I post this today and give thanks for all those who came before me, especially my maternal grandmother. Born Cordelia Elam, she was the grandchild of John Mosby (great grand nephew of Col. John Singleton Mosby, appointed Console to Hong Kong by President Grant and otherwise known as “The Gray Ghost” from Civil War era) and Cassandra Endicott, 6th generation grand daughter of Gov. John Endecott. I’m thankful for her strength in enduring; she took care of others her entire life. The Endecotts (often spelled Endicott) had become Quakers when John Endecott’s grandson married a Quaker, so she was a blend of Puritan resolve and Quaker modesty. She never slouched and did not approve of singing at the dinner table, was not boastful and warned us to watch what we made fun of in life (it will always come back to haunt you!). I hope I endure like her, and like this remarkable pear tree.
From ML’s Spirit Painting/2000
If I saw, “Sorry, try again!” it usually translated to, “You lose!” but years ago I stopped agreeing to accept “you win” or “you lose” restrictions in my thinking. I decided not to be so black and white, and to take loss as a way of forming new perceptions and part of being redirected. This has helped me quite a lot because I want to experience life as an abundant experiment rather than a series of challenges determining who wins and who loses. When I created this art, I was enjoying the humorous side of our efforts which seem to fail. Having a sense of humor about life’s episodes has saved me, and though I don’t always have that humor, I try to.
mono print over ink and watercolor paper/2011
Last night I had such a vivid dream that a friend was at the door of the room, in medieval clothes, illuminated by light. The person didn’t look at all the way he looks in this life. The dream was so real, I was compelled to go to this person, and woke up finding myself struggling to get out of bed. Realizing it was only a dream, and there was no 16th century or so friend at the door, I readjusted myself, somewhat amused that I was half out of bed when I awoke.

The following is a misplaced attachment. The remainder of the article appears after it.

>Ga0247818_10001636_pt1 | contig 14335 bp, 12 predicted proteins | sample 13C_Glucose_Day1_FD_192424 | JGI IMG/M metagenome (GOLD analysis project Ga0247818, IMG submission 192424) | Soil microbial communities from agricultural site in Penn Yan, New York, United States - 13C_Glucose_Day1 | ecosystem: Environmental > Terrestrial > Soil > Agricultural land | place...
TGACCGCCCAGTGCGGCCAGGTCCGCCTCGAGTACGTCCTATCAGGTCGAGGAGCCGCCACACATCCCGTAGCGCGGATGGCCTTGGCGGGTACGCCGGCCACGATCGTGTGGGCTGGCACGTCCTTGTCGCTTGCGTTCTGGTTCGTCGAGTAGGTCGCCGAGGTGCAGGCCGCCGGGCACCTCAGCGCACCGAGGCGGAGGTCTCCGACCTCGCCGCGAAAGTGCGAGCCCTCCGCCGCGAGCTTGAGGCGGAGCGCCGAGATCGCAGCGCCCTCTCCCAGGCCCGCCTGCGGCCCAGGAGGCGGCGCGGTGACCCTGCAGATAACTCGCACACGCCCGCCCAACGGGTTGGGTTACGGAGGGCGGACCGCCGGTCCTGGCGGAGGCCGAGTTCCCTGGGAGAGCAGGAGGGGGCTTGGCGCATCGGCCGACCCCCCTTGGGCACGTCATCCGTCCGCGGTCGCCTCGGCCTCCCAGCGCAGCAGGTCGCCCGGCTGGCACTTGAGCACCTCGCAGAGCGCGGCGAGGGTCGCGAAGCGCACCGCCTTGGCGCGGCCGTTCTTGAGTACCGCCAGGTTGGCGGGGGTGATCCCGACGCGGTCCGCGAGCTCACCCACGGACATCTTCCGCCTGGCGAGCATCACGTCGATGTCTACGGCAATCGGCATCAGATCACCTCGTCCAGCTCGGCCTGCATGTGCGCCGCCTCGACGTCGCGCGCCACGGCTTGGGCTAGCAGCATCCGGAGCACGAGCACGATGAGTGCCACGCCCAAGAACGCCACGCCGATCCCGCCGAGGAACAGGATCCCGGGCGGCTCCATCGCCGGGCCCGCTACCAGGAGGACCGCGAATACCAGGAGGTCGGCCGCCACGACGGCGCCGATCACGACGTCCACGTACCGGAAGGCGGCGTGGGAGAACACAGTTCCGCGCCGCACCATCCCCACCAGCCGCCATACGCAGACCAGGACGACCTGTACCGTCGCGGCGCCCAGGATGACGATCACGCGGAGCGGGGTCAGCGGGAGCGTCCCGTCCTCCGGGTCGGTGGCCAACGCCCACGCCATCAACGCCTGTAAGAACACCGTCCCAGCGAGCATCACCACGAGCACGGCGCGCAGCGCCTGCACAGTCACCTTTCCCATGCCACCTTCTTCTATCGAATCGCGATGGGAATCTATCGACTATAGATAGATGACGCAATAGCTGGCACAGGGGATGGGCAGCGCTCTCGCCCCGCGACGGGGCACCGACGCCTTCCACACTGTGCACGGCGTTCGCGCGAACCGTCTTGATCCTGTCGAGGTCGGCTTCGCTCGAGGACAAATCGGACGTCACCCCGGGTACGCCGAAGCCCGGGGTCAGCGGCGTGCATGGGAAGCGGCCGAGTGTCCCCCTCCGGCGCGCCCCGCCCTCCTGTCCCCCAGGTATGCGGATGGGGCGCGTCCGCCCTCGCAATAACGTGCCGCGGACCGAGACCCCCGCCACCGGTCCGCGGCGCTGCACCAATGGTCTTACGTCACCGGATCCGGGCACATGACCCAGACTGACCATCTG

Today the other dreams I had, vivid cinematic images loaded with various emotions, stay with me. It feels as though across my heart there is a cave painting of some kind; strokes of feeling and a strange sense of flight. I enjoy the depth of feeling.
Ink and inkwash on watercolor paper
Eldon Taylor and his work is something I believe in and have benefitted from so much. From his site: “Eldon Taylor has made a life long study of the human mind and has earned doctoral distinctions in psychology and hypnotherapy. He is a certified psychotherapist and diplomate with the American Psychotherapy Association (APA) and a certified hypnotherapist with the American Guild of Hypnotherapists. At present, he is the President and Director of Progressive Awareness Research, Inc. and an adjunct faculty member in the Department of Psychology at St. John’s University in Louisiana.”
If you have any concern, habit or pattern to break or some skills or attitudes you’d like to develop in order to accomplish goals and create the life you most wish to experience, I truly recommend you go to InnerTalk and Progressive Awareness sites and try some of these cds.
A recent Spirit Painting/2011
You know that glint of light in the eyes of people? And the aura of light around them, or the vibrance we each possess? When someone is no longer alive, they do not have this light in their physical being any longer and you can see that. The glow is gone, entirely. What is that glow, other than the life energy, the soul presence of that person? I’ve always seen that wonderful, soft glow of light around people and have been calmed by it, especially as a child. It is soothing, that light.
This Spirit Painting, when I created it, was filled with a quality of that warm light. It had to be there and I tried to convey the warmth of light which guides us, which is in and with us as we live and make our choices, as we respond to the world and learn.
This is a painting I created for PT and healer extraordinaire Heather Strauch. At the time that I made it, it was fall and I told her I worried that when I started working on it, it would start to snow (and it did–which made us laugh). On the day of our freak snow storm this past October, Heather (who lives next door now, amazingly) came by and said, “It’s snowing because yesterday I moved the winter painting from my office to bring it home!” We had another laugh. This painting is like a snow globe, get in there with it and SNOW begins to fall all around you.